|The economic model has initially profited Leo Van Binh’s family 4,300 USD in the last crop.
The family of Leo Van Binh used to be a poor household in the Hua It sub-area. The family’s income came from low-output maize and cassava fields.
In 2015, with the support of the district Bank for Social Policies and the sub-area authorities, Binh got a 2,200-USD preferential loan to expand his cultivation area and convert his crop to fruit trees adapted to the local climate and soil. Three years later, Binh borrowed the same amount from the Bank for Social Policies to buy seedlings and livestock.
Binh and his family now have more than a hectare producing longan, green-skinned pomelo, mango, and jackfruit, plus buffaloes, cows, and a flock of poultry.
Binh told us his last crop earned 4,300 USD after expenses. When his trees are fully grown, if prices remain stable, he’ll earn approximately 11,000 USD.
“We used the loan from the local Bank for Social Policies to buy cows and land to plant fruit trees. We now have a stable fruit orchard and healthy cattle, and traders come directly to our fields to buy our fruit,” said Binh.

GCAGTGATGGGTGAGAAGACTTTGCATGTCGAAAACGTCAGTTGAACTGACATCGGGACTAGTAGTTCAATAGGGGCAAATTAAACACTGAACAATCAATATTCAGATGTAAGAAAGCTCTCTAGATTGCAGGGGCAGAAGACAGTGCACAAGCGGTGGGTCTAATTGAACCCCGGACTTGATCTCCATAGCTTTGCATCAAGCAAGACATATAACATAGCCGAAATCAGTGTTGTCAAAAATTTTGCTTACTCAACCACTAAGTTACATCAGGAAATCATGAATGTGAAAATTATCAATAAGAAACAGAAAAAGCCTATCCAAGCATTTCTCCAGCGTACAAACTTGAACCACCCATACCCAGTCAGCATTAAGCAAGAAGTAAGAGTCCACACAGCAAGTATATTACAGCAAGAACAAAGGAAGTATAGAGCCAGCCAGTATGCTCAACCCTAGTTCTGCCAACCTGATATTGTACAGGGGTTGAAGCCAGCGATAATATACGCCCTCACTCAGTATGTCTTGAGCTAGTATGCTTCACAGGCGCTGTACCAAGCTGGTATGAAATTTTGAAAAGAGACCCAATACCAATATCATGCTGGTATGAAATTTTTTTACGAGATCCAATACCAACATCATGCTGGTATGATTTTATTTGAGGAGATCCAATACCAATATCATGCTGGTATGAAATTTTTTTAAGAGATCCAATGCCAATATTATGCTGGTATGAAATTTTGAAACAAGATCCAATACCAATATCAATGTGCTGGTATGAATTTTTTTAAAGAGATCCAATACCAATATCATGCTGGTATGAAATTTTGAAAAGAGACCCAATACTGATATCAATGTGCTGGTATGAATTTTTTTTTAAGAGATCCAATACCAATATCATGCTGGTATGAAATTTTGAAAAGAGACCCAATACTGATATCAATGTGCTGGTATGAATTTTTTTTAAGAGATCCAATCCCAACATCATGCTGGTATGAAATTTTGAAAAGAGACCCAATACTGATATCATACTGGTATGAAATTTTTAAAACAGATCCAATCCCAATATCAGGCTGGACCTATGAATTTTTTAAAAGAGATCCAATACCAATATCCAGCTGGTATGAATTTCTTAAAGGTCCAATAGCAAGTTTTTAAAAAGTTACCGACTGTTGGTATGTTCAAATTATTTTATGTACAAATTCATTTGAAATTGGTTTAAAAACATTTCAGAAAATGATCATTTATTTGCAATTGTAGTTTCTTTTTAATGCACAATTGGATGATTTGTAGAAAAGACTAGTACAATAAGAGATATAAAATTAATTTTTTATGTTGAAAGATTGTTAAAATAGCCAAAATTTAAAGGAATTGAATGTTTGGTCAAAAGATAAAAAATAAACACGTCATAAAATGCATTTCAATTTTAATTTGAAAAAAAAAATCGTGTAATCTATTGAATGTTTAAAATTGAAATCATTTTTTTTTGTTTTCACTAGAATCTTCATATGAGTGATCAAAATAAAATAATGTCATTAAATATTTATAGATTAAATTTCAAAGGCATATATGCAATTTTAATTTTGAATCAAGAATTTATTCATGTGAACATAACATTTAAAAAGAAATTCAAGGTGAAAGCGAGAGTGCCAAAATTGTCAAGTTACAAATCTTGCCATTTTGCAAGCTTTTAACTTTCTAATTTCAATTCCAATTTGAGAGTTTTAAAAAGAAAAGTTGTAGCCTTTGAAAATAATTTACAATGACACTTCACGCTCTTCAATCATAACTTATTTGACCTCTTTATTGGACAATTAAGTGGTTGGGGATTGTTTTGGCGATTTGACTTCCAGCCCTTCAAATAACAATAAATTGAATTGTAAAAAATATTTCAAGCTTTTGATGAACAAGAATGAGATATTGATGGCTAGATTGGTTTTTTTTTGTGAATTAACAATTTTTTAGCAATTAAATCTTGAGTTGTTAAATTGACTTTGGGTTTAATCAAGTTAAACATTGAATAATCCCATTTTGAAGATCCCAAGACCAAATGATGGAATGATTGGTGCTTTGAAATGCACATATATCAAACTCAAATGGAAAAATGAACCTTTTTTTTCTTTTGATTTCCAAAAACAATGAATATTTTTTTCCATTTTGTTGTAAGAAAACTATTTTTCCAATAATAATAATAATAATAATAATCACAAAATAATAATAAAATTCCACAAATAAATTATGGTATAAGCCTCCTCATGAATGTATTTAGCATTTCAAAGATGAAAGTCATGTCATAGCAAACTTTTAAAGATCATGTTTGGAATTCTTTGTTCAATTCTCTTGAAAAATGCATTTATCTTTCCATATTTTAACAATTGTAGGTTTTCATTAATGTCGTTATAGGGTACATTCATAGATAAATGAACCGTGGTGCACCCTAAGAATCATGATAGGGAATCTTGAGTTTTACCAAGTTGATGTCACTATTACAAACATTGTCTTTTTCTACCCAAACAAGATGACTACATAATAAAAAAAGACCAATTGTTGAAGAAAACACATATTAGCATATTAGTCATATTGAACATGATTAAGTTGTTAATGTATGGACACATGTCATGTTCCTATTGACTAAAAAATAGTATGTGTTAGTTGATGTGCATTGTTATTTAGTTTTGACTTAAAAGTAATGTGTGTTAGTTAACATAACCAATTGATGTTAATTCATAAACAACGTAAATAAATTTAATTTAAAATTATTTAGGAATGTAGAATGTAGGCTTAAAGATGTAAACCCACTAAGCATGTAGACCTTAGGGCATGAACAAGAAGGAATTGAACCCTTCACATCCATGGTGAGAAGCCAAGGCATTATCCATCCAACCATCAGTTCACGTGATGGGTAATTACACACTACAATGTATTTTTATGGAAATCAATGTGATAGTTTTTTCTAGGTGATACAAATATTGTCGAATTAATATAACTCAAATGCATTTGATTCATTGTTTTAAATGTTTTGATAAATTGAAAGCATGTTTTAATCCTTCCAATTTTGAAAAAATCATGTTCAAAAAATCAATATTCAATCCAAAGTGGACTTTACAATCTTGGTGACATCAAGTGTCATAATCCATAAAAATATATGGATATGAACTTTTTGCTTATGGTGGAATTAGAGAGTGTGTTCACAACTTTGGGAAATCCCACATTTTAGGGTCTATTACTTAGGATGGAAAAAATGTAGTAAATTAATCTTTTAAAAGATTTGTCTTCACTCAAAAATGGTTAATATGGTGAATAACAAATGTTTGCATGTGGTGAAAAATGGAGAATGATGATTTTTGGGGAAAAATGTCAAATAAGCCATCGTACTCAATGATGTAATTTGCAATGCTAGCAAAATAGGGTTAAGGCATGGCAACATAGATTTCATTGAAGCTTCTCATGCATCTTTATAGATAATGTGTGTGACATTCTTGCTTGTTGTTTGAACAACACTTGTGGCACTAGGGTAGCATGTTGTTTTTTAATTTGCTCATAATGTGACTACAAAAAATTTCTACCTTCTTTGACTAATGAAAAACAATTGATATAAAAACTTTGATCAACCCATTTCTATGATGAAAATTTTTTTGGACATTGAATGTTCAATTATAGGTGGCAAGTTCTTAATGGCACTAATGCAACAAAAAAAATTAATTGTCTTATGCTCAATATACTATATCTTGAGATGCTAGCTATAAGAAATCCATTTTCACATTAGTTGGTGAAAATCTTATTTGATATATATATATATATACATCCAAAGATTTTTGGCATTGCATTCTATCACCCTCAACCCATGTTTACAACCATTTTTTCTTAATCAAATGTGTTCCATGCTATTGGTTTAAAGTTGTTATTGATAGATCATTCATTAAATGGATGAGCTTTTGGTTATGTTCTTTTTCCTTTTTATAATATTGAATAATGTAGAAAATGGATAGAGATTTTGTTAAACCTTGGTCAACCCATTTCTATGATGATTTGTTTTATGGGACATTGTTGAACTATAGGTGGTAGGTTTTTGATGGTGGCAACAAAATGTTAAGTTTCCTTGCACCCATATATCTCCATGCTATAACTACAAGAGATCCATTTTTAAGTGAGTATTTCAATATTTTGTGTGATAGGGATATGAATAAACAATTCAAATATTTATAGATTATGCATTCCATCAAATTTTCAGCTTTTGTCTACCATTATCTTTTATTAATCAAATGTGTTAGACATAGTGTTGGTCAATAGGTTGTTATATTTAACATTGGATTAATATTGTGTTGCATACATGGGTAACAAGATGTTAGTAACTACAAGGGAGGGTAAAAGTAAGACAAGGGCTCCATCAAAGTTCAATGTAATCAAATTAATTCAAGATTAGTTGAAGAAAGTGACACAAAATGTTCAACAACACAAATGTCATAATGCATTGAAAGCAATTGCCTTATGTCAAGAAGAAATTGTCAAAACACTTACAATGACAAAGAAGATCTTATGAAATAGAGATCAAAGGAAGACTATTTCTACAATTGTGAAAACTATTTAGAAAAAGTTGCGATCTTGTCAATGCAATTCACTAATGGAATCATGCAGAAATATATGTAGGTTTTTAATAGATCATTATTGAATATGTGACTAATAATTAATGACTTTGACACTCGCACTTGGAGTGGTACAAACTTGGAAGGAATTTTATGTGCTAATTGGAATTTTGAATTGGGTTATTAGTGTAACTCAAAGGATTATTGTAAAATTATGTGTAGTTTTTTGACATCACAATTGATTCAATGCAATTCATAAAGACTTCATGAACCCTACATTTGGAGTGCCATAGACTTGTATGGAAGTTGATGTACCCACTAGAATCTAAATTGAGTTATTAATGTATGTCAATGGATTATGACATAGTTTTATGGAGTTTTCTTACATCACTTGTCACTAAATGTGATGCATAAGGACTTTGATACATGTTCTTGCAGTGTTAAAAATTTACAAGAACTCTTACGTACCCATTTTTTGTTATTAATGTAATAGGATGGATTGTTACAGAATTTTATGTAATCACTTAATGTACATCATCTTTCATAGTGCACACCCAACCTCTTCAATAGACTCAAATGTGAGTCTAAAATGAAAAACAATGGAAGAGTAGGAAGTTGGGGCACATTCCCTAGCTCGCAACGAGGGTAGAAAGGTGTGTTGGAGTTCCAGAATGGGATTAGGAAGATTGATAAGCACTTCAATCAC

Preferential loans from the Bank for Social Policies have greatly stimulated business in Son La province.
The Huu Hao Tay Bac Company in Van Minh hamlet, for example, has 90 employees and specializes in mineral mining plus civil engineering, construction, and road freight transport.
The COVID-19 pandemic made it difficult to keep paying the workers’ wages, but a zero percent loan from the Bank helped the company maintain production, said Director Do Xuan Hao.
“During the COVID-19 pandemic, some of our workers contracted the virus and had to be quarantined. Customers were restricted from traveling, and manufactured goods could not be sold. It was an extremely difficult period. But, thanks to the support of the Bank for Social Policies, we were able to pay our workers’ wages,” said Hao.
Ta Van Toan, Deputy Director of the Son La Province Bank for Social Policies, said that in 20 years of implementing Decree 78, the credit policy has helped hundreds of thousands of poor and near poor households escape poverty.
Many households have borrowed money to purchase equipment, seedlings, and seeds to implement new economic models, creating jobs and securing local welfare.
Last year the loans totaled 63,000 USD. Most of the borrowers have been able to keep up with their debt repayment terms, according to Toan.
“We will continue to monitor socio-economic developments, especially in remote and isolated areas, and disseminate social policy credit, so that people can continue to obtain the capital they need to overcome unexpected difficulties,” Toan added.